Warriors of the Tao: The Best of Science Fiction: A Review of Speculative Literature, edited by Damien Broderick and Van Ikin, contains (as you might expect) a selection of pieces from Ikin's long-running magazine/literary journal Science Fiction: A Review of Speculative Literature. It is not necessarily the very best work that has ever appeared in the journal; indeed, the editors hold out the possibility of a follow-up volume. Still, it's a strong body of body of work.
I have a great deal of affection for the journal and its editor - this is where I had my first break, my first serious pieces accepted for publication when I was a young scholar still fresh from my initial undergraduate study at the University of Newcastle (where I am again now ... having come full circle in that sense, albeit playing a very different role).
The book takes its title from one of my pieces (first published in a 1984 issue of the journal), which reviews David Lake's The Gods of Xuma and discusses Lake's work more generally. This piece opens the book, following separate introductions by its editors. I have a couple of other relatively brief contributions (a short article on sex in science fiction, and a review of Greg Egan's Diaspora).
I am also represented as a participant in an email interview (or "colloquium") with Darko Suvin, which was published as (relatively) recently as 2001. The other qestioners are Van Ikin and Sylvia Kelso.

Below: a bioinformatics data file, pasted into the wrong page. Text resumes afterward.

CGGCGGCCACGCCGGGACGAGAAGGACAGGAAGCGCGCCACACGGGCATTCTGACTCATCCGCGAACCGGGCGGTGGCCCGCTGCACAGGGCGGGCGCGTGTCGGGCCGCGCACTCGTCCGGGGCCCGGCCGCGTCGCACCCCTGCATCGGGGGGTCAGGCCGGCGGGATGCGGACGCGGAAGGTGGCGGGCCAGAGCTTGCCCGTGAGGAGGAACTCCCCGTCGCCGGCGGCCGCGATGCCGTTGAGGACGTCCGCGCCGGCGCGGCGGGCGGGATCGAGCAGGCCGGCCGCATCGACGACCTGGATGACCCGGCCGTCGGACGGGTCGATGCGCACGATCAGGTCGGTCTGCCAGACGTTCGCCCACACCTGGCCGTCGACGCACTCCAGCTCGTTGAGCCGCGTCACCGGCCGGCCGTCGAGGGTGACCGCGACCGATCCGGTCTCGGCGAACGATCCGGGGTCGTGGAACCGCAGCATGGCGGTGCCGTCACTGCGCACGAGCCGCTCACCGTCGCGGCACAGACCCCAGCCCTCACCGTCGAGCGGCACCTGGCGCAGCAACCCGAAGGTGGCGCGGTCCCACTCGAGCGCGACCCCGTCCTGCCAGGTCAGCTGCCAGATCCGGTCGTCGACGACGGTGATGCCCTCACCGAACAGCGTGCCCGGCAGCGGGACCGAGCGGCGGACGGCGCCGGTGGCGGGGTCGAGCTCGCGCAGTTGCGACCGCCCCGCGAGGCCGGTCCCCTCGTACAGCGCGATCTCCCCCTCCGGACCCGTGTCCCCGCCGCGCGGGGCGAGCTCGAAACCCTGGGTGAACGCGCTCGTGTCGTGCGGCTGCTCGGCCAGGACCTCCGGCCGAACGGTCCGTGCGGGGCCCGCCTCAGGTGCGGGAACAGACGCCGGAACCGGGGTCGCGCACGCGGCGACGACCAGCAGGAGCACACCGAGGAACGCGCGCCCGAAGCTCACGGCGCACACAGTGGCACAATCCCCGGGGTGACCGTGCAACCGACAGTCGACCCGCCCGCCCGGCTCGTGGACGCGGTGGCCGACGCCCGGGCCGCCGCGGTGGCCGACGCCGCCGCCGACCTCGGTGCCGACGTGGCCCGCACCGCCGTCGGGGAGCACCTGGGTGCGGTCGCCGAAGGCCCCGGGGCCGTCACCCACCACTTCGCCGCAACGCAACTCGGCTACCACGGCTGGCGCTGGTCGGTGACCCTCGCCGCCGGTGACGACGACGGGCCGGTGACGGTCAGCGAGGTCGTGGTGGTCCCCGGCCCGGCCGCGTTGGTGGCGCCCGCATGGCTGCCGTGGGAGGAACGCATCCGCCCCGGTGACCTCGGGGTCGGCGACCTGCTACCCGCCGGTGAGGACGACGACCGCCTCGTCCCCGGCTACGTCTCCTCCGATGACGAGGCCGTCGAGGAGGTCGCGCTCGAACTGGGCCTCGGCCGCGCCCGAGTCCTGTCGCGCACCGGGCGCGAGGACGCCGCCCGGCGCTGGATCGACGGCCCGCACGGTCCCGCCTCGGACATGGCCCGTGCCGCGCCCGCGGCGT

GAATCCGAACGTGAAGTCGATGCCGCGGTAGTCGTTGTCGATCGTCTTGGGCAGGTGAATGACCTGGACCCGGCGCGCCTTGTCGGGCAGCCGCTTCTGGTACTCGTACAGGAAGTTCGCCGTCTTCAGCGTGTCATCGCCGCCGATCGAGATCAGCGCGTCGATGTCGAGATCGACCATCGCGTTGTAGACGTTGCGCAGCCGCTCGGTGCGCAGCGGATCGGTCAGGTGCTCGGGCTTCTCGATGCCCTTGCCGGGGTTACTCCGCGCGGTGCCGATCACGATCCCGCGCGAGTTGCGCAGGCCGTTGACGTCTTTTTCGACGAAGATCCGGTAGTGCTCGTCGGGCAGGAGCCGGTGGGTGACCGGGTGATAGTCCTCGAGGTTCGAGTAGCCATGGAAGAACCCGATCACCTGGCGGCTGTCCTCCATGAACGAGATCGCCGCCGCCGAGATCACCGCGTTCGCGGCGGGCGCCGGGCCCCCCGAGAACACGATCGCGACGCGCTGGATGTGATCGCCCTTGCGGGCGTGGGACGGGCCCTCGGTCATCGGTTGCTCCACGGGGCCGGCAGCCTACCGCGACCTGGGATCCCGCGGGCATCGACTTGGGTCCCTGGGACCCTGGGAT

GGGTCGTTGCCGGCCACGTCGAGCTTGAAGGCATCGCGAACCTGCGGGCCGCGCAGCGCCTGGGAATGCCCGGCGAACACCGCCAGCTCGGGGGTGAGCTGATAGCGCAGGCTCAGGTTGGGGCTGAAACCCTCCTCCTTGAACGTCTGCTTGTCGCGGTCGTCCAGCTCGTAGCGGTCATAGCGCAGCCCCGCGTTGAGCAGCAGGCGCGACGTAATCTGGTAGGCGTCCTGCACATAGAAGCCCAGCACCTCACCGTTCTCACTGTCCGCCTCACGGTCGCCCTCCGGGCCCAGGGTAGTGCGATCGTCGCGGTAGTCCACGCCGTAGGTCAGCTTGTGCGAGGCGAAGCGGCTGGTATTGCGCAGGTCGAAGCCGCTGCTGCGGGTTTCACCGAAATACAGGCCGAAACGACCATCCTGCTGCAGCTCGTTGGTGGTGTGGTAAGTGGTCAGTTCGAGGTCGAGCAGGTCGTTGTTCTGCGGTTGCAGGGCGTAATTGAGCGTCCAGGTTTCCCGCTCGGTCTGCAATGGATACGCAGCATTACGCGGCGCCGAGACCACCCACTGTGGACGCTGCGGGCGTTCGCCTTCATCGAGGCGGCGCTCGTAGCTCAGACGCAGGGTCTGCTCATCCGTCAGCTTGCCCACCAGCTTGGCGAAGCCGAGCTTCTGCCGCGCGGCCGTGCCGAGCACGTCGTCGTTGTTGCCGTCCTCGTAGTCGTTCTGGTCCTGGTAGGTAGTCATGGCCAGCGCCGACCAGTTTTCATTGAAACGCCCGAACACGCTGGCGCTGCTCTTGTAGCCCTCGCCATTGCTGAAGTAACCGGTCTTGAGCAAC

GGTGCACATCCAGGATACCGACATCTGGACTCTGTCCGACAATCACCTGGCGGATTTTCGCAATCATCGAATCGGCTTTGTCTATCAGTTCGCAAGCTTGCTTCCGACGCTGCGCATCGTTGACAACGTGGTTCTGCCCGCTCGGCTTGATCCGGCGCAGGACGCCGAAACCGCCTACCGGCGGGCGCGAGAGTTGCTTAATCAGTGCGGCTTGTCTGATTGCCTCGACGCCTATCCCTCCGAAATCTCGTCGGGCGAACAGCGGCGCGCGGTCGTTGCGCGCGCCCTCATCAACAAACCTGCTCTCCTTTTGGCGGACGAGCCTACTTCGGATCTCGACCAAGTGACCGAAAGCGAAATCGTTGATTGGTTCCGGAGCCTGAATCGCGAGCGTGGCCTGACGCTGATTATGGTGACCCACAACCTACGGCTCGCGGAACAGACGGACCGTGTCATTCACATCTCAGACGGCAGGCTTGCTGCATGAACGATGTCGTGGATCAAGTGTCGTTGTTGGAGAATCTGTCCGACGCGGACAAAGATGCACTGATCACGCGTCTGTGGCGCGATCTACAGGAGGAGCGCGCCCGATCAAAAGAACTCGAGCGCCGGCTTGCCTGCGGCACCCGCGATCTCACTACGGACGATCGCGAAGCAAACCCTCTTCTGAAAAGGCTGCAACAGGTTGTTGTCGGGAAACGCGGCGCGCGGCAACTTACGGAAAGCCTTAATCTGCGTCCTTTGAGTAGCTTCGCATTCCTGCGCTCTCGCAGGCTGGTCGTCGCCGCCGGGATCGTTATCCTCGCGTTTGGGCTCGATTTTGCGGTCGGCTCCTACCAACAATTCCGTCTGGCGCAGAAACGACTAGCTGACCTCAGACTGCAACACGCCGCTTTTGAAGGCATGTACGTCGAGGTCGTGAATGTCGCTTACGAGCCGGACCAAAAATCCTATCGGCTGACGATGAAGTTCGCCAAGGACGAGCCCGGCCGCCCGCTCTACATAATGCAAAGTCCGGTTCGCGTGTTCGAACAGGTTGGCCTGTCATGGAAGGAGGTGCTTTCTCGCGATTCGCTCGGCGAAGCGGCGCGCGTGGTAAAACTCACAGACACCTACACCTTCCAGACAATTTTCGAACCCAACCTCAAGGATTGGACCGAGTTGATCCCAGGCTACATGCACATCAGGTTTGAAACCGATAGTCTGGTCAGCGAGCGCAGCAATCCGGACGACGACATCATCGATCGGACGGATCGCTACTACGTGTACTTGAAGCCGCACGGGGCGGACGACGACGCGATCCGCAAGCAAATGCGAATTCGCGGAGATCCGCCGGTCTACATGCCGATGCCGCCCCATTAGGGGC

This interview with Suvin, possibly the world's leading science fiction scholar, is quite a coup. It may be the most important piece in the entire book, and it takes up 45 pages of the volume's 300 or so. Suvin most certainly reveals a great deal about his background and his thinking, though I must say, reading the interview again ten years later, that he shows a tendency to pontificate - and almost harangue - his interviewers/readers. His answers to questions are very long and sometimes incorporate large chunks of previous publications. There is little sense of explaining and reflecting, as opposed to laying down how it is. I can see this approach turning off some readers.
A softer approach might have been more persuasive to those who don't already share Suvin's brands of literary theory and Marxist political philosophy. To be fair, though, you really have to appreciate Suvin for the amount of unpaid time that he must have put into this "colloquium". It would have been many, many hours' work.
For me, the highlights of the book are actually Terry Dowling's insightful discussion of Samuel R. Delany's Driftglass and his lengthy analysis of the work of Cordwainer Smith, Bruce Gillespie's thorough discussion of Philip K. Dick's non-sf novels, and a fascinating discussion of Gerald Murnane's The Plains by Yvonne Rousseau. Also notable is Sean McMullen's well-researched article on mid-twentieth-century Australian science fiction, though much of this is also available in reworked form (with input from McMullen's co-authors) in Strange Constellations: A History of Australian Science Fiction.
(Then again, even the Kindle edition of Strange Constellations is very expensive, whereas you can pick up a Kindle version of Warriors of the Tao for just a few dollars.)
In all, a strong selection of work covering nearly three decades (the earliest piece was published in 1982, and the most recent in 2008). Van Ikin should be proud of his legacy over that time, and I do hope that he and Broderick are able to produce that second volume.